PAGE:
"Endless Stream of Environmental Group Lawsuits Is Major Cause of Its Dysfunction"



Washington, D.C.-Sen. James Inhofe (R-Okla.), chairman of the Committee on Environment and Public Works, released the following statement today in response to reports that the U.S. Fish and Wildlife Service is running out of funds to designate critical habitat under the Endangered Species Act:


“For far too long, the Endangered Species Act has caused substantial harm to property owners while failing to fulfill its stated purpose: to protect, conserve, and recover endangered species. The act itself has many inherent problems, and the endless stream of ‘critical habitat’ lawsuits filed by environmental groups against the federal government is a serious cause of its dysfunction. As the U.S. Fish and Wildlife Service announced today, those lawsuits are diverting critical time and resources away from helping species to legal wrangling in the courtroom.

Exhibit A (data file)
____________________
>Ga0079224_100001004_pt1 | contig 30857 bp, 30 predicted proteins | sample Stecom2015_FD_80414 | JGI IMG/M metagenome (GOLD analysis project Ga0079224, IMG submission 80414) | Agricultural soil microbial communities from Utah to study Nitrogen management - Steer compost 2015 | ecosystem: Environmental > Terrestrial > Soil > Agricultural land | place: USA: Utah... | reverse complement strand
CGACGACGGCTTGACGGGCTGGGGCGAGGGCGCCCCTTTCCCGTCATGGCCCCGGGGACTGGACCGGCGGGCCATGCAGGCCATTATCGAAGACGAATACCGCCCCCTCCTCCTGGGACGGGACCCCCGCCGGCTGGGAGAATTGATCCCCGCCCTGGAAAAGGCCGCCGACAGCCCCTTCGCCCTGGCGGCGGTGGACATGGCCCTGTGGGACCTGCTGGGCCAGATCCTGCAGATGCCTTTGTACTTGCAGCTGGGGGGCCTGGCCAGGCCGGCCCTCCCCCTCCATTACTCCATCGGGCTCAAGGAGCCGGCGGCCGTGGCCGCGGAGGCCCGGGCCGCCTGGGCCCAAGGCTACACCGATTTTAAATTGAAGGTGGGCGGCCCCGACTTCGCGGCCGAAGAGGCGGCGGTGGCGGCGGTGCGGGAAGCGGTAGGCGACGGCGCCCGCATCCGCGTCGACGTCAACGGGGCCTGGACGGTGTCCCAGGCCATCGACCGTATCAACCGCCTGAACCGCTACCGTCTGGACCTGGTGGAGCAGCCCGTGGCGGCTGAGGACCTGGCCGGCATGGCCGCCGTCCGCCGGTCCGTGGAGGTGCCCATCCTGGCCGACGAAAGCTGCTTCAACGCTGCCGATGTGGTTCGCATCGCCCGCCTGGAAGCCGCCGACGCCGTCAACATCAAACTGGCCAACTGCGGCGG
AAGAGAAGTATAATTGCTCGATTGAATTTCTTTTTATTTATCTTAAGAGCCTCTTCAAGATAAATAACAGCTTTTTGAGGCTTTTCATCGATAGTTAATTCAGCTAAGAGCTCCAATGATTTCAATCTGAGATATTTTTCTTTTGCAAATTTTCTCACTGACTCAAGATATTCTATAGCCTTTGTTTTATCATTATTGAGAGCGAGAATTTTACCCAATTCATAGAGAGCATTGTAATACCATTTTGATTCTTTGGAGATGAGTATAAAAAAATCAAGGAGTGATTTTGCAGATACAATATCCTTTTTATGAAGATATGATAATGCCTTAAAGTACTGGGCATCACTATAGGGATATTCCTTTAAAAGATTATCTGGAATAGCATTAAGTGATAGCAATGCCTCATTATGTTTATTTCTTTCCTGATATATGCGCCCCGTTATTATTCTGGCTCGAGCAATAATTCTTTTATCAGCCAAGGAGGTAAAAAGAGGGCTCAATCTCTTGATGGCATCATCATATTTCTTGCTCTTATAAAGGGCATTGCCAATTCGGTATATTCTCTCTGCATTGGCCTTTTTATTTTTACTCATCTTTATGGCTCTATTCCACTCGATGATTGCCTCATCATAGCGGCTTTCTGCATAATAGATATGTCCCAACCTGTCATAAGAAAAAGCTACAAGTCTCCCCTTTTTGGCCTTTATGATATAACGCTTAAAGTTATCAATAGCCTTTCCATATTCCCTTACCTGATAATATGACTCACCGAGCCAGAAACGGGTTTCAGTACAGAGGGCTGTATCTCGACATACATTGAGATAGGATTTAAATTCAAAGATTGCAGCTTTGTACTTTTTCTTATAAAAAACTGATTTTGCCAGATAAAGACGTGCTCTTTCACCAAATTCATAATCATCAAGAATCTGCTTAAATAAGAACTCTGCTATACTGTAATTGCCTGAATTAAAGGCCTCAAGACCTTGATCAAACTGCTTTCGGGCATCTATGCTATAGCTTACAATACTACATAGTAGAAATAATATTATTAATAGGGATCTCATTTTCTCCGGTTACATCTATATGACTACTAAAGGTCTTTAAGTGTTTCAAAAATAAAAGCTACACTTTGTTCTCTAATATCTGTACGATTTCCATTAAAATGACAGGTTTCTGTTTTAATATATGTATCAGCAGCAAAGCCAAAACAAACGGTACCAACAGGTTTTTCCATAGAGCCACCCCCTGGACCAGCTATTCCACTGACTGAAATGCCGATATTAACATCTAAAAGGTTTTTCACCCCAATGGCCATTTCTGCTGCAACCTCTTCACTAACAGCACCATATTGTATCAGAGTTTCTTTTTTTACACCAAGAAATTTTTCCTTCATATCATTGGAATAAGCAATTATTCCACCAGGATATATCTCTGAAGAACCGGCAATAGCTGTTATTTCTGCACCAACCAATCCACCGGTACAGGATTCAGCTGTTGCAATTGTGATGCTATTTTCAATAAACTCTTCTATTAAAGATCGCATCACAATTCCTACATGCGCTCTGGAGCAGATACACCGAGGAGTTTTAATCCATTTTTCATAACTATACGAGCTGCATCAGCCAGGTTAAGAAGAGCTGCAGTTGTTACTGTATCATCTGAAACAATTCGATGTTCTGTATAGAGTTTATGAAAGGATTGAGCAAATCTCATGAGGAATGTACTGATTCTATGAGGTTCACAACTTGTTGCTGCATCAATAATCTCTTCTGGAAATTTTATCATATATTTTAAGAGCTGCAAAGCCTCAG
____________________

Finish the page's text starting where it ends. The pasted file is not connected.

“As Chairman of the Committee on Environment and Public Works, I plan to work with Sen. Mike Crapo (R-Idaho), who chairs the subcommittee on Fisheries, Wildlife, and Water, to reform the Endangered Species Act. In particular, under Sen. Crapo’s lead, we will take a very serious look at the effectiveness of critical habit designations.


“According to many observers, critical habitat has not proved conducive to conserving species. In 1999, the Clinton Administration’s Fish and Wildlife Service said, ‘In most circumstances, the designation of ‘official’ critical habitat is of little additional value for most listed species.’ Jamie Rappaport Clark, former director of the Clinton Fish and Wildlife Service, said that critical habitat lawsuits have ‘turned our priorities upside down.’ Without substantial reforms, critical habitat designations will continue to harm property owners and could create, as Ms. Clarke said, a ‘biological disaster.’”